The circumstances in which Britain's then attorney general advised that it would be lawful for the UK to invade Iraq were "far from satisfactory", the official UK inquiry into the Iraq war has concluded.
The report, led by Sir John Chilcot, found that Lord Goldsmith relied on a one-paragraph memo from Tony Blair himself when he issued his controversial legal advice that a second UN Security Council resolution authorising use of force was not required.
The inquiry did not make a ruling on whether or not the war was legal – saying it was a decision for courts – but was damning on the process that led to the attorney general advising that the war was legal just days before the conflict began.
The inquiry also sharply criticised the government for failing to share with key cabinet ministers the "conflicting arguments" and uncertainties around the legal advice provided to Tony Blair by Goldsmith.
The detailed timeline set out by the report reveals that Goldsmith's view hinged on a determination by Blair himself that Iraq was in "material breach" of a UN Security Council resolution on weapons of mass destruction (WMD). Blair provided that assurance in a one-paragraph memo from his office – but the "precise basis on which Mr Blair made that decision is not clear”, Chilcot said.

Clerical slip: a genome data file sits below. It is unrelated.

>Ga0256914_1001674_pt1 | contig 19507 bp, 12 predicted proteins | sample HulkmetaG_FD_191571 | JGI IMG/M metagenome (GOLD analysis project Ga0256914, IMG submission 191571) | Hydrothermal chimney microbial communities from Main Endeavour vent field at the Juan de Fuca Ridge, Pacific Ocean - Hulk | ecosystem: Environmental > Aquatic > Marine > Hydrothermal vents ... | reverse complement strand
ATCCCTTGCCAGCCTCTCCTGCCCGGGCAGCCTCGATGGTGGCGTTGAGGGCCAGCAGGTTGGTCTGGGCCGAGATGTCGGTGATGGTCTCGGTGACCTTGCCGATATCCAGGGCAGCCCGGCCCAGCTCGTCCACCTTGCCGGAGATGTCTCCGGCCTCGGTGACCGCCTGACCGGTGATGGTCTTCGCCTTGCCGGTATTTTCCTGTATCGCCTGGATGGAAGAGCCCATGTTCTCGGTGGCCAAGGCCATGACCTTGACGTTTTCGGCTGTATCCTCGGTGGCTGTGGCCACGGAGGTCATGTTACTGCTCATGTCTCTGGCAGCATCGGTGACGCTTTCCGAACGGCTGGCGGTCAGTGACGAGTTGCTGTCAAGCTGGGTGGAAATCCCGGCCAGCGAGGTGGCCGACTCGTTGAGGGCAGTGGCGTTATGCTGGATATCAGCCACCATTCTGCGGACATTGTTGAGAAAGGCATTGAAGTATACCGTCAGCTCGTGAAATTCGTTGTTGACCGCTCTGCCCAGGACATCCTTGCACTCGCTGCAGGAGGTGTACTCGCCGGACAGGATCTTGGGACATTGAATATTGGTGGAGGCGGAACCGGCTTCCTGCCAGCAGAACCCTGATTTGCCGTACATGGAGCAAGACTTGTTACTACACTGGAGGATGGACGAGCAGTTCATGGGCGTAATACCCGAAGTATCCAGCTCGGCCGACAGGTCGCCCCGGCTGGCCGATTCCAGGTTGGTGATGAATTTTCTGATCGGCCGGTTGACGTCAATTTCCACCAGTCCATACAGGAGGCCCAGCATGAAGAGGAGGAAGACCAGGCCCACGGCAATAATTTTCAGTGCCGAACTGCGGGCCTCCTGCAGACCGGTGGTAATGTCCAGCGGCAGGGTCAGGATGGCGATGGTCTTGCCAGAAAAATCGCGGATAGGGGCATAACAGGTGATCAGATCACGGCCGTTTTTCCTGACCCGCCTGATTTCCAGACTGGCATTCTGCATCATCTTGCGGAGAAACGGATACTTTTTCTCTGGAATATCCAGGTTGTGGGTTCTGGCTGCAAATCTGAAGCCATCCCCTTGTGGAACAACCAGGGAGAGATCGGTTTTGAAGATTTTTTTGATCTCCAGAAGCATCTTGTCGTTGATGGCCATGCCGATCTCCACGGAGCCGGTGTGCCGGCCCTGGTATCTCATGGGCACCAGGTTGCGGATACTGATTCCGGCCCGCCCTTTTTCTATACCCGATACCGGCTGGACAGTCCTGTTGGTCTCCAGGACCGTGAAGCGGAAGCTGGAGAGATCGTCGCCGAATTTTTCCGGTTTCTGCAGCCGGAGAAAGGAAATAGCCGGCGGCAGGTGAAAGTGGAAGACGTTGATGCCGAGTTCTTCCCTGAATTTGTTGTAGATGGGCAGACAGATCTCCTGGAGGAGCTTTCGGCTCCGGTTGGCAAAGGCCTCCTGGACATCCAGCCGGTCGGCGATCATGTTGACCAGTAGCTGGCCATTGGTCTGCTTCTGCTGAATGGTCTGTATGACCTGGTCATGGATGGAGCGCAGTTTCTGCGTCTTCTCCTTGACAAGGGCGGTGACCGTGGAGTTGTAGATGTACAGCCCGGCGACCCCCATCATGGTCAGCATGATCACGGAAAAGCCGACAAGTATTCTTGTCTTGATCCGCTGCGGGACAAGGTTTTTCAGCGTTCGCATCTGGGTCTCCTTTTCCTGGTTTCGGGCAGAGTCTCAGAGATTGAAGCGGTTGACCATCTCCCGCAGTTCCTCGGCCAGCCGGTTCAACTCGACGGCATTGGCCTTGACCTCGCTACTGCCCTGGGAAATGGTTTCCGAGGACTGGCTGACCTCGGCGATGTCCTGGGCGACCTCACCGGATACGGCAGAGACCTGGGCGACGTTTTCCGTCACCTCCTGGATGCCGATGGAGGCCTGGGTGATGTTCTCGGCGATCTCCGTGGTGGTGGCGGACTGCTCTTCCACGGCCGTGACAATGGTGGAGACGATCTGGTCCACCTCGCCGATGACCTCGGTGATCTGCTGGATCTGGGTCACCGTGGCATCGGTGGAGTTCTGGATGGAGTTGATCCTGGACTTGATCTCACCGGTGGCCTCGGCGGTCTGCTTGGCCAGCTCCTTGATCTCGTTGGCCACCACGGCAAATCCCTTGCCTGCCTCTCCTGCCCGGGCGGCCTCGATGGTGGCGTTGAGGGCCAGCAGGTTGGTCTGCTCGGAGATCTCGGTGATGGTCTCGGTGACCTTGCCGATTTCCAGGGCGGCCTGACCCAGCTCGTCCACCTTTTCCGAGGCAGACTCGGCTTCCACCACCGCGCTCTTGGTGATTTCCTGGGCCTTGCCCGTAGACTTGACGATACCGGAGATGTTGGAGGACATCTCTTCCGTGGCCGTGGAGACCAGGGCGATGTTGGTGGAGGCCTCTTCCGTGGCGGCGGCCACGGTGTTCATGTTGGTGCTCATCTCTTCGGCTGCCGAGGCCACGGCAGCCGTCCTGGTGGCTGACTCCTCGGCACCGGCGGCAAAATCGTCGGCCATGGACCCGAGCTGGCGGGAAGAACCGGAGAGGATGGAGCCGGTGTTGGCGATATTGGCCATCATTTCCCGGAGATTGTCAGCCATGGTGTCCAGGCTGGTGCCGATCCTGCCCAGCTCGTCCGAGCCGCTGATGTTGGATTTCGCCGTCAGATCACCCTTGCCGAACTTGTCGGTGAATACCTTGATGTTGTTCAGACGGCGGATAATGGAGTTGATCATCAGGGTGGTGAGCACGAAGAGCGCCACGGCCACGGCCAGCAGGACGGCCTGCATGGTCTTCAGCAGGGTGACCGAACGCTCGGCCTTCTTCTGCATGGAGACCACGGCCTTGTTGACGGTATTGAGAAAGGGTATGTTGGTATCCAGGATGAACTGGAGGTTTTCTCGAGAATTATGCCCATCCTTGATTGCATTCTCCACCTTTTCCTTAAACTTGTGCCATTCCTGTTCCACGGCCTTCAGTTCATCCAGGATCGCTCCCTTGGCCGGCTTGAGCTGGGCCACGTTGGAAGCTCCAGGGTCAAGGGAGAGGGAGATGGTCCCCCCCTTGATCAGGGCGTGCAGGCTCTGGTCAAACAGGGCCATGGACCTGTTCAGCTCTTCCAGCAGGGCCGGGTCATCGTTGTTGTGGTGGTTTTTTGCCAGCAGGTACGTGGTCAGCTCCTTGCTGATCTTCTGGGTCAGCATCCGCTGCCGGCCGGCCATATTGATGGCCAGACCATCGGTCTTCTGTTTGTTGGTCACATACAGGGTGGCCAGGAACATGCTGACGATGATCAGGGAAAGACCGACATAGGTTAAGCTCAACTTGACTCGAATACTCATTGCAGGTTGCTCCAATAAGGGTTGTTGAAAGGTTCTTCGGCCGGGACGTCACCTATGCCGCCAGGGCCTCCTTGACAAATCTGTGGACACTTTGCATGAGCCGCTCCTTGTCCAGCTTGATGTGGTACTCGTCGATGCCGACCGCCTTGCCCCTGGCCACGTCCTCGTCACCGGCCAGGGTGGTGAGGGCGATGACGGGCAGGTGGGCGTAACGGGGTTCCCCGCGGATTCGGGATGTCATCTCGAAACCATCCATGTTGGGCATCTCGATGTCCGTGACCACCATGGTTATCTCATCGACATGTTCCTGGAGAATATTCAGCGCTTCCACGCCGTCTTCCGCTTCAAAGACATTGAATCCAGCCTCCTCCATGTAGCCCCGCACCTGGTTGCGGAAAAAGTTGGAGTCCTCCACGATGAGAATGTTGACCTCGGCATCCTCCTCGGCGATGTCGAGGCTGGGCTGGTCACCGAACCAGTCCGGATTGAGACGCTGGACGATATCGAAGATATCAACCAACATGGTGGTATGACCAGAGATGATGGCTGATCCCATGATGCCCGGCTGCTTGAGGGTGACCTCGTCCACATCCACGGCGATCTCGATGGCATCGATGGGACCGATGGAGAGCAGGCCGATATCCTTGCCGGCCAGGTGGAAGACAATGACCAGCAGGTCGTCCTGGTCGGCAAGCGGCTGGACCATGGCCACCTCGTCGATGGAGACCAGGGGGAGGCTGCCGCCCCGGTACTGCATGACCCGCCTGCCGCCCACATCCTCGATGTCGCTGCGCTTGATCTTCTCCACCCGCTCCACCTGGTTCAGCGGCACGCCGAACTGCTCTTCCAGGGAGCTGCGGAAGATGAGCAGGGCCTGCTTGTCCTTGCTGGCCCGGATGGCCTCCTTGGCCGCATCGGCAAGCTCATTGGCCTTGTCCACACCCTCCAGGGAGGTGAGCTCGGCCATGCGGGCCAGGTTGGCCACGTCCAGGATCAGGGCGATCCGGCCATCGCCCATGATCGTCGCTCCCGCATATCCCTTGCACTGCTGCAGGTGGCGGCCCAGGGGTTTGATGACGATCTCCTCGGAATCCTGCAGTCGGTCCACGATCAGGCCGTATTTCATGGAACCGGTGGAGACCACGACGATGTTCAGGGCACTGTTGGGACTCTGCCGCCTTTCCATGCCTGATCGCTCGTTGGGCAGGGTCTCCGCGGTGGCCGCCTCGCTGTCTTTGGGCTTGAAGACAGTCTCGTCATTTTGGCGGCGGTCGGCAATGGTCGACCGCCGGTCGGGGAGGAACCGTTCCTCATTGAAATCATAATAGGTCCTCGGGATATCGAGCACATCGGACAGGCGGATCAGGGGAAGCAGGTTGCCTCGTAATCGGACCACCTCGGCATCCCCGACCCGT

This is how, over the course of four months, the attorney general went from saying he was "not optimistic" that the UN Security Council resolution authorised war to giving Blair a memo doing just that.
October 2002: "The current draft would not be sufficient to authorize the use of force without a second resolution."
In October 2002, the US and UK were persuading the UN Security Council to pass what eventually became Resolution 1441 – which required Iraq to, among other things, decommission any WMD and allow independent inspectors into the country.
This later became the legal basis for the UK's intervention into Iraq but was hugely controversial as it did not explicitly sanction unilateral military action without approval from the Security Council.
A note published alongside the Chilcot report shows that Goldsmith told then foreign secretary Jack Straw in a phone call that he was concerned over reports that Blair had told Bush the draft resolution would allow the UK to join the US in military action.
Goldsmith said he disagreed: "In the Attorney's view ... the current draft would not be sufficient to authorize the use of force".
November 2002: Goldsmith "not at all optimistic" the final UN resolution would be grounds for war.
On 11 November, Goldsmith had a phone call with Jonathan Powell, Tony Blair's chief of staff. The attorney general said he had heard through "Chinese whispers" that he (Goldsmith) took "an optimistic view" that the UN resolution would authorise UK military action if Iraq breached its requirements – without any need for a second resolution.
"The true position," the note of the conversation states, "was that he was not at all optimistic about this."
December 2002: Goldsmith is formally asked to provide advice on the legality of war with Iraq – but not yet.
The Chilcot report states that Goldsmith was formally asked by the Foreign Office on 9 December to form a legal opinion on whether Resolution 1441 could form the basis for legal action, but the letter clearly stated "No advice is required now".